Sunday, March 05, 2006

Buying meat online is weird

I bought a new watch at Target yesterday. I lost my watch over last weekend, and spent the week out of synch with my life and the campus (which is out of synch with itself already, so it's hard enough when you can time it). I had been thinking of buying one, but this felt stupid, because I have an old watch with a dead battery and broken band. Isn't it more sensible to get a new battery and band? Well, no, because (1) the band and battery together cost 75% of what a new watch would cost, and (2) the new battery made the watch run for ten seconds before it revealed that it's broken.

But then I bought meat today online. This isn't something I think of as normal. Books or CDs, sure. Guitar strings, definitely. Meat seemed a little too, I dunno, perishable.

The story is, Lauren and I have decided that we're meat-eaters, since we're omnivores, since we're humans. But being meat-eaters doesn't, or at least shouldn't, mean that we willingly support the practices of the Big Food industry, which are too often harmful to the environment, cruel to the animals, and unhealthy for consumers. We've switched to free range organic chicken, which is worlds apart from those bizarrobirds Foster Farms sells. But range-fed, grass-fed, humanely-raised beef is rare to find. We've seen it exactly twice at Trader Joe's, bought it both times, and decided that this is what beef really tastes like.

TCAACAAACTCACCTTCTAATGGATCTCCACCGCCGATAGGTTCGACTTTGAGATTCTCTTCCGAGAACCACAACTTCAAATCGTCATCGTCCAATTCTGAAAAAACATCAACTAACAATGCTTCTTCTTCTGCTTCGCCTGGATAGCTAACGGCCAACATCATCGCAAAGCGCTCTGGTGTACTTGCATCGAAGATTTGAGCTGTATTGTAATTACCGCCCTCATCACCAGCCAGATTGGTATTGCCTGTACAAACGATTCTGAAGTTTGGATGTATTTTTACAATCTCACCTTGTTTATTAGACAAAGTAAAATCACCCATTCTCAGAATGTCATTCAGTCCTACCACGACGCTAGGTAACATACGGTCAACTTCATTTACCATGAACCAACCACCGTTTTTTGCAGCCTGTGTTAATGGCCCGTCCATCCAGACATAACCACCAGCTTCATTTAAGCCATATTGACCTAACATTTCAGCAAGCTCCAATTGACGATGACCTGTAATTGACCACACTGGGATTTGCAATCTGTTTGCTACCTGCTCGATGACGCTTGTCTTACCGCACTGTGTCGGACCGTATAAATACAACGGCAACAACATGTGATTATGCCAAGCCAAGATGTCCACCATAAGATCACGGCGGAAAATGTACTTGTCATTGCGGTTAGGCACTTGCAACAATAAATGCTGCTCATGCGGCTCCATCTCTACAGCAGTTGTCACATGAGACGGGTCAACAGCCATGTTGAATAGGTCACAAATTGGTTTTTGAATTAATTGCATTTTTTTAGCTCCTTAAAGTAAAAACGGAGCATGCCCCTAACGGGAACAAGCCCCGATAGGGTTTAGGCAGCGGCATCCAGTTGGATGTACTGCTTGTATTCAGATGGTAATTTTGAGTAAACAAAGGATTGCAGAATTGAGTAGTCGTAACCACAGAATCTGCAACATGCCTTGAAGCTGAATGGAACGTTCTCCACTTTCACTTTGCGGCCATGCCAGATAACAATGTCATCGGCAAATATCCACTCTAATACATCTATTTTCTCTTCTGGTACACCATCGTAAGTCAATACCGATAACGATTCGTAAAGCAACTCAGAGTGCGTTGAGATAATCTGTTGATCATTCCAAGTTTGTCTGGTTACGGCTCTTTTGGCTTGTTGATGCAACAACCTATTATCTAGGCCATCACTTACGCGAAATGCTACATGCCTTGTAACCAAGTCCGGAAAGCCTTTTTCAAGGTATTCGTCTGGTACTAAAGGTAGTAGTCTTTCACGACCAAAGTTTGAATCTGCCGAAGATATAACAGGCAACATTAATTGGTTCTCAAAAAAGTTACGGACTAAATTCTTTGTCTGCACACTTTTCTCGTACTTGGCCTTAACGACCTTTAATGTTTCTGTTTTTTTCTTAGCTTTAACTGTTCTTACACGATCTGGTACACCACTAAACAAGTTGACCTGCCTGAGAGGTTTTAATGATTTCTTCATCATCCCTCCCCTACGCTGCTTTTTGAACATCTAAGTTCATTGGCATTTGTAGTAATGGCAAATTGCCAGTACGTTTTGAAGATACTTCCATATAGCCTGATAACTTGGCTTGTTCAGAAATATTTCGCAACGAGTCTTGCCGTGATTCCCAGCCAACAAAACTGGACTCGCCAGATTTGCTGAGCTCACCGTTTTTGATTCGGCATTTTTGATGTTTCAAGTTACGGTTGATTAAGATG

I used meat production as an example in class earlier in the semester, having found some interesting facts online that might be the basis of a moral judgment that eating meat is a terrible thing to do. One page had a link to a company selling the genuine article, even emphasizing the butchering and dry-aging techniques that are critical to good beef production.

Today I found several others, but then bought from US Wellness meats, because they had lamb as well (this ain't an endorsement, obviously). It should ship out tomorrow, and be here by Thursday at the latest.

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